Twenty-year-old fashion designer Do’a has a dream: she’d like to open her own fashion business. “I love designing and making clothes”, she said.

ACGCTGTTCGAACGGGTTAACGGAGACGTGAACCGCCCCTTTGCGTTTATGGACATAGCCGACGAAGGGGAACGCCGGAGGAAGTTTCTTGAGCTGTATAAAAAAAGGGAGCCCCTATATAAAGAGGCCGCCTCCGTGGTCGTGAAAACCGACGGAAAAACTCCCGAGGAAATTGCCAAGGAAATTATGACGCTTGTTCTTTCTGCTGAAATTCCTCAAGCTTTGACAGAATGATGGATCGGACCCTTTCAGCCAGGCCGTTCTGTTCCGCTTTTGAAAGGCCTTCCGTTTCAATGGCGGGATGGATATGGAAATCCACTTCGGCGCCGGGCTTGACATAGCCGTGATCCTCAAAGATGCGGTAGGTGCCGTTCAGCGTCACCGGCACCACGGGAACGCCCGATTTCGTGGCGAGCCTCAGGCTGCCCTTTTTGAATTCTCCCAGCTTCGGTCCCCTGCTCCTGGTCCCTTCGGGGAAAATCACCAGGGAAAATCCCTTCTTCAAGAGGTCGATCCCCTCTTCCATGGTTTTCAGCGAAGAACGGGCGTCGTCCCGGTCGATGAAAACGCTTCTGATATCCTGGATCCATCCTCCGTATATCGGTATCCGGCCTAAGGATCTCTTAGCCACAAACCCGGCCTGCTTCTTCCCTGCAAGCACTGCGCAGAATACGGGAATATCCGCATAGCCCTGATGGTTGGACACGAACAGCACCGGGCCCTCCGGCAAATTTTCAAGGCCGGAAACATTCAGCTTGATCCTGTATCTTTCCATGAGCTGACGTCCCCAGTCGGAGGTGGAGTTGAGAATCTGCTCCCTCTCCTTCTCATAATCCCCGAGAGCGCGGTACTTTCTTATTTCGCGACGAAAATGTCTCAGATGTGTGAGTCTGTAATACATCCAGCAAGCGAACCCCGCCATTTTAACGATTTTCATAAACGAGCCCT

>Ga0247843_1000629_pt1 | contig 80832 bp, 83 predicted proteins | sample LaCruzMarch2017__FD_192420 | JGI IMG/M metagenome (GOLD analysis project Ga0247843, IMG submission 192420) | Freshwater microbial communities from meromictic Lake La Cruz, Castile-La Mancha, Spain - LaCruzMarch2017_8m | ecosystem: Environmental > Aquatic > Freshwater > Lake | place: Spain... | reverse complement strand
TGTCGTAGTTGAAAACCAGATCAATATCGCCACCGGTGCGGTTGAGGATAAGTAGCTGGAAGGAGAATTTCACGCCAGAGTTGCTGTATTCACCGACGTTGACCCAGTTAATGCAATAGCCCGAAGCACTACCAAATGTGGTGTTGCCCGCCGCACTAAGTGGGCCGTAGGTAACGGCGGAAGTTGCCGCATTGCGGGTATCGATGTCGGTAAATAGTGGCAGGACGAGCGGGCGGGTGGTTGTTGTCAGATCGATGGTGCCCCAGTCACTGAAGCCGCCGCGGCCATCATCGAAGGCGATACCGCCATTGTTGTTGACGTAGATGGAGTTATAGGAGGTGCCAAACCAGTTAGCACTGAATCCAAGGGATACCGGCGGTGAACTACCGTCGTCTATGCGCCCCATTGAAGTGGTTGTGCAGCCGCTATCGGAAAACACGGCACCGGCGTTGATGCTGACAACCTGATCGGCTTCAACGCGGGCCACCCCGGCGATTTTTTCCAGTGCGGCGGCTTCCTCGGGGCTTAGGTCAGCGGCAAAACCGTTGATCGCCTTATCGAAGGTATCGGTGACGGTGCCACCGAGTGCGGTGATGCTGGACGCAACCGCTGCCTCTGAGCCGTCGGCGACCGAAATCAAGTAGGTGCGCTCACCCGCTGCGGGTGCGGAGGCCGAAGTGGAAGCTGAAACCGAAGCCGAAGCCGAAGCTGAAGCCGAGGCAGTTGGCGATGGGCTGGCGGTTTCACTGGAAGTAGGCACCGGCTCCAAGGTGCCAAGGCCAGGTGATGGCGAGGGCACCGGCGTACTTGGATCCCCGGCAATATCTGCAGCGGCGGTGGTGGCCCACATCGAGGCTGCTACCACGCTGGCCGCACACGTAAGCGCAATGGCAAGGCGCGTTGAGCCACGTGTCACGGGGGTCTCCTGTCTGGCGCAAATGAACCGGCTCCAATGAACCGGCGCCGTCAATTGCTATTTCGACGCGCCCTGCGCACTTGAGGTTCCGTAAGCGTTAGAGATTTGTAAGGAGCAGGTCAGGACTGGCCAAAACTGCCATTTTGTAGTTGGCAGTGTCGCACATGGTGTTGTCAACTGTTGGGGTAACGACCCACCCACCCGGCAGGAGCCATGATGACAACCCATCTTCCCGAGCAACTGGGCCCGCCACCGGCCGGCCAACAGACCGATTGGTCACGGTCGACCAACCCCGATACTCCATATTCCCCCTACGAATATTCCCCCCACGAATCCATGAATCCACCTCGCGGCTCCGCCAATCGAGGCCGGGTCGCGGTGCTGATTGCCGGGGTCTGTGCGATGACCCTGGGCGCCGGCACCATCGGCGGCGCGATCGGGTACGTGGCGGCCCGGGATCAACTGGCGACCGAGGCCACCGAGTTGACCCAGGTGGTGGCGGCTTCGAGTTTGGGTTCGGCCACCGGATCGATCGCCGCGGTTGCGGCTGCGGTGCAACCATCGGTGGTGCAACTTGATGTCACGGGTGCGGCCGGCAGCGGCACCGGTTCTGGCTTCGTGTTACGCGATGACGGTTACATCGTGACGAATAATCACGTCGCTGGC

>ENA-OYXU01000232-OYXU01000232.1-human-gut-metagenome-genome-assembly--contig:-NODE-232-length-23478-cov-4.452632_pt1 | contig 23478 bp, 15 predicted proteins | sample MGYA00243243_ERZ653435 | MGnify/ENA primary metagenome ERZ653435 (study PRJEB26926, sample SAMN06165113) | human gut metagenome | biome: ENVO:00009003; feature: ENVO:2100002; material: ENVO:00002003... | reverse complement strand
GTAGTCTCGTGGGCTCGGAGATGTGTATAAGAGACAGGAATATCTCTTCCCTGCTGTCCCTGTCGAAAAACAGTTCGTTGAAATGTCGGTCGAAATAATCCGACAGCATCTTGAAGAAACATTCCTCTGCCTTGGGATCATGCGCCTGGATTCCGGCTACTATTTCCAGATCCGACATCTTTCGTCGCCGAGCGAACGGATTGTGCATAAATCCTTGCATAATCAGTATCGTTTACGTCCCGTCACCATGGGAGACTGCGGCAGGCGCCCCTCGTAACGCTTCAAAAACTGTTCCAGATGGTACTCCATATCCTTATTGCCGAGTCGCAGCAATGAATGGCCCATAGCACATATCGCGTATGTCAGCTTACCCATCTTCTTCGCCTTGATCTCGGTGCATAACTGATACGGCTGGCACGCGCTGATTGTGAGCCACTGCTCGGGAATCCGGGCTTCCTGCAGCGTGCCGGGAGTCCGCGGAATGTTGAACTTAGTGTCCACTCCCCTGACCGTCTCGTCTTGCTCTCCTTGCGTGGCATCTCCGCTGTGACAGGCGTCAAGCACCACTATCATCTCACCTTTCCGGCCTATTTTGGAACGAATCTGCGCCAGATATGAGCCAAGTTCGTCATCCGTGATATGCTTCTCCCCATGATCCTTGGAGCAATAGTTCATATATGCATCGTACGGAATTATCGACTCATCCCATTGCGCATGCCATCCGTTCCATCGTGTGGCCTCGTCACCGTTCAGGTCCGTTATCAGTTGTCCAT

Vehicle electronics technician Nibal, 21, has a similar dream: “I dream of being able to open my own maintenance workshop after my studies.”Majority of Gaza youth unemployedDo’a and Nibal are both Palestine refugee students living in Gaza, where they have recently graduated from UNRWA vocational training centres. As one of the few organisations on the ground in the Gaza Strip, the Agency is relied upon by young refugees seeking educational and employment opportunities in the territory.Yet even with these limited opportunities, the economic prospects for young Gazans are dim. The latest figures place the unemployment rate for refugee youth in Gaza at 59 per cent due to a combination of political and economic factors – most notably the Israeli-imposed blockade.Training for a future with no jobsUNRWA operates two training centres, which provide 85 per cent of all the two-year vocational training programmes in the Gaza Strip. As of 2012, over 16,000 students have received a diploma, and more than one thousand will start training this fall in fields ranging from business management to nursing.However, not even a diploma from an UNRWA training centre can help graduates overcome the challenges of the job market in Gaza. With so few jobs in sight, many students feel hopeless about their future.“The socio-economic situation makes our plans for us”“What future plans can we make?” asked 20-year-old Wisal, a database programmer. “The current situation forces us to face reality; a reality without choices or dreams. The socio-economic situation makes our plans for us.”UNRWA training centres in Gaza prepare students with skills that allow them to succeed in their future careers, along with career guidance and job placements. However, the reality of life in Gaza is that opportunities will continue to be denied unless underlying realities are addressed.